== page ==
Gray wolves deserve continued protection: Guest opinion
For two years, a lone gray wolf has traversed rugged Oregon terrain and crossed invisible state borders searching for a mate. The wolf, known as OR-7, is one of only 64 gray wolves known to roam Oregon and he was the first known wolf to enter California in decades. Since he split from his fledgling northeastern Oregon pack, his 3,000 mile journey has been chronicled by local and national press and captured the attention of many in Oregon and beyond.
Gray wolves like OR-7 were not always so rare in the West. Once common on the American frontier, state-led eradication efforts killed nearly every gray wolf in the country by the 1930s.
A successful recovery plan was started by the Reagan Administration in 1987. Because of protections granted under the Endangered Species Act (ESA), gray wolves have begun a strong comeback in a number of states.
But that recovery is about to end.
Three years ago, swayed by special interests and conservative western states, Congress foolishly voted to end ESA protections in Idaho, Montana, and parts of Oregon, Washington, and Utah and allowing extermination once again. In 2012, the United States Fish and Wildlife Service (FWS) removed protections for wolves in Wyoming.
One of these states—Idaho—has turned back the clock, resurrecting the same extermination programs that landed the gray wolf on the endangered species list in the first place. Earlier this year, the governor of Idaho announced he would dedicate $2 million in state taxpayer funds to eradicate gray wolves throughout the state. More than 20 wolves have recently been gunned down more on the Idaho/Montana border.
As Idaho continues down this path, the federal government has no legal authority to stop the killing, having already willingly ceded the protections wolves were afforded under the ESA. Similarly, they were unable to stop the killing of a wolf pack in a federal wilderness area in January. When wolves cannot roam free in a federal wilderness area, something is clearly wrong.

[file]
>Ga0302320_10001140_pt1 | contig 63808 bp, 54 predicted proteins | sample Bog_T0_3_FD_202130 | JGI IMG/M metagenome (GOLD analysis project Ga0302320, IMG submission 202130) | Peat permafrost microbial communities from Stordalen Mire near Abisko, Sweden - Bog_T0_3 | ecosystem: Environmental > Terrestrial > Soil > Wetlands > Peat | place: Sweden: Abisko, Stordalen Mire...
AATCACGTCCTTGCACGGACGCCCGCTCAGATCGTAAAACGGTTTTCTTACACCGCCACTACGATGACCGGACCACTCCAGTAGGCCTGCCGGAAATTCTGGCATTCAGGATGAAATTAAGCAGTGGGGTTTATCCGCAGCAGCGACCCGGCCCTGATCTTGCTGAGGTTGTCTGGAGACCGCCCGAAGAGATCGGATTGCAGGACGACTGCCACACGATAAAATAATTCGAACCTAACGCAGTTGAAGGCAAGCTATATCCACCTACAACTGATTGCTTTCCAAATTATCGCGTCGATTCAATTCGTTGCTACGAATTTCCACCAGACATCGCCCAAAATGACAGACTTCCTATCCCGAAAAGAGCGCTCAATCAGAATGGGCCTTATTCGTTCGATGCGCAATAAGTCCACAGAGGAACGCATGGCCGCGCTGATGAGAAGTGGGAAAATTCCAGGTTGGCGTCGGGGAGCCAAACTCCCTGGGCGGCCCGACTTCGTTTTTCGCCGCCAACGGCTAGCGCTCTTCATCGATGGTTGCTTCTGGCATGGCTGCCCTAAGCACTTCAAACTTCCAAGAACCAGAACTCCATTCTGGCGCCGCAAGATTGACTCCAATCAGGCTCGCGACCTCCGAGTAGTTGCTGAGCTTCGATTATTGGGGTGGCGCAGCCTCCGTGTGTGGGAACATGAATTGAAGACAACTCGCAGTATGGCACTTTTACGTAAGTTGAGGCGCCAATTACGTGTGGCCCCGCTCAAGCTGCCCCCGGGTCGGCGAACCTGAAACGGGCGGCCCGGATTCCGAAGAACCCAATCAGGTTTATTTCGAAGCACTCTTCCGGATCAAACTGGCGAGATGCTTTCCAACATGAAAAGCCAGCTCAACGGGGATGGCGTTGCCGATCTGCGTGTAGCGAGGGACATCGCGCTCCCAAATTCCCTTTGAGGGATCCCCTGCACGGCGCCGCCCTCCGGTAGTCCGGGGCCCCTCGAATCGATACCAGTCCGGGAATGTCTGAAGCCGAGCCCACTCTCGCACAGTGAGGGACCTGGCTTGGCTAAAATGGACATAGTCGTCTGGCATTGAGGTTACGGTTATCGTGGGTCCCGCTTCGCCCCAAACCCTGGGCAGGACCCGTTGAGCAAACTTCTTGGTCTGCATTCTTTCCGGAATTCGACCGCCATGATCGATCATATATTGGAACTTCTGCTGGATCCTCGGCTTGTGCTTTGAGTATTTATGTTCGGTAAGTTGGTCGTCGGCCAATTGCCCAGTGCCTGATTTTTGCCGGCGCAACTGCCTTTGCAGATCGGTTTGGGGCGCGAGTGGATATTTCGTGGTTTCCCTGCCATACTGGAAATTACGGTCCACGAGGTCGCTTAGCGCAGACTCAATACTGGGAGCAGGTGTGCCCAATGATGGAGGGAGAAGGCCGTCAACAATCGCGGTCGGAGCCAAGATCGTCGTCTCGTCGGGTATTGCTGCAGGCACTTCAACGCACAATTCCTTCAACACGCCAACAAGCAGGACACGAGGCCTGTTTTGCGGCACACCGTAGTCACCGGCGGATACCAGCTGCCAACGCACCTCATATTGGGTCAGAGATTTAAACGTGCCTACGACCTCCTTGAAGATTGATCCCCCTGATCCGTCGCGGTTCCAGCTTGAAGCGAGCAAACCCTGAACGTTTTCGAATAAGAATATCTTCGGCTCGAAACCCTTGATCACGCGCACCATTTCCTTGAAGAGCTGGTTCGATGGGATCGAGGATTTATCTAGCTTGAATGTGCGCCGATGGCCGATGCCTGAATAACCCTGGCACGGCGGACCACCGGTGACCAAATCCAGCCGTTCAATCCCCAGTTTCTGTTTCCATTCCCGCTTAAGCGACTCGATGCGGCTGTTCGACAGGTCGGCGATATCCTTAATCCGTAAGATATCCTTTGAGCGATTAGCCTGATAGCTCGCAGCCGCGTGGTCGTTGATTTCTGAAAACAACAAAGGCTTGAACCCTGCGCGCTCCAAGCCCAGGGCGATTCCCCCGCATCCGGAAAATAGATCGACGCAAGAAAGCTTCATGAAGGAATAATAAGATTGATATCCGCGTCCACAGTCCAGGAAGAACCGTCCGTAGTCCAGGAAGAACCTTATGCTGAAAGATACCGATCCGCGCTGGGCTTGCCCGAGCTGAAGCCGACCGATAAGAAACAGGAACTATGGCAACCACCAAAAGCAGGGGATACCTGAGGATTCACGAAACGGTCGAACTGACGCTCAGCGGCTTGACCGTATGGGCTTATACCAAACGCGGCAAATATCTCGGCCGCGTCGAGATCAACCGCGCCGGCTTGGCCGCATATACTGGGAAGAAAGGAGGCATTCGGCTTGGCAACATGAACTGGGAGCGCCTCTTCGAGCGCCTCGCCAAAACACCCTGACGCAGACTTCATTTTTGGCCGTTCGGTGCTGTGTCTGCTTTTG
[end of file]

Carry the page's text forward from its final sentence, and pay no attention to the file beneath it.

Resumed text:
Now, compounding the error of removing ESA protections for the wolf in the Western United States, FWS has proposed removing protections for all gray wolves in the lower 48 states. This decision was based on a single study, written by four scientists on FWS payroll, claiming gray wolves had recovered and were no longer in need of ESA protection. The study was published in a largely unknown FWS journal that had been dormant since 1991 to avoid the kind of rigorous scrutiny that is demanded in prominent scientific publications.
Secretary of the Interior Sally Jewell has said that FWS’s decision to delist the gray wolf is “about the science, and you do what the science says.”
I completely agree. That’s why I pushed FWS to take a harder look at the science behind this ill-conceived proposal. Recently, FWS begrudgingly released that peer review from an independent, objective panel of top experts in the fields of ecology, taxonomy and genetics.
The reviewers unanimously found FWS did not use the “best available science” when it decided to remove the gray wolf from protections under the ESA. The reviewers said that FWS accepted unproven science uncritically while it disregarded conflicting data outright.
FWS should not ignore the chorus of voices opposing its rule, and it certainly should not ignore the many experts who are skeptical of the “science” behind the decision. If it does, it will hand responsibility of gray wolf survival to cash-strapped states that are too ill-equipped to manage or too indifferent to care. Many would declare open season on one of America’s most iconic wild animals, just as Idaho has done, and long before their recovery is a reality.
What is the point of decades of work and millions of taxpayer dollars to save a species, only to allow it to be hunted into near-extinction once again?
If FWS moves forward with the proposed delisting, OR-7’s calling to establish his own pack will likely go unfulfilled. And what could be one of the greatest wildlife recovery stories of the Endangered Species Act will remain unfinished.
The conclusion of the peer review leaves no option but for FWS to rescind the proposed rule and continue federal protections that are essential to the long-term survival and recovery of gray wolves. It is the only way that gray wolves will ever reclaim their place as a keystone species of our great American landscapes.
Democrat Peter DeFazio, who represents Oregon’s 4th congressional district, serves on the House Natural Resources Committee.
By: Rep. Peter DeFazio
Source: The Oregonian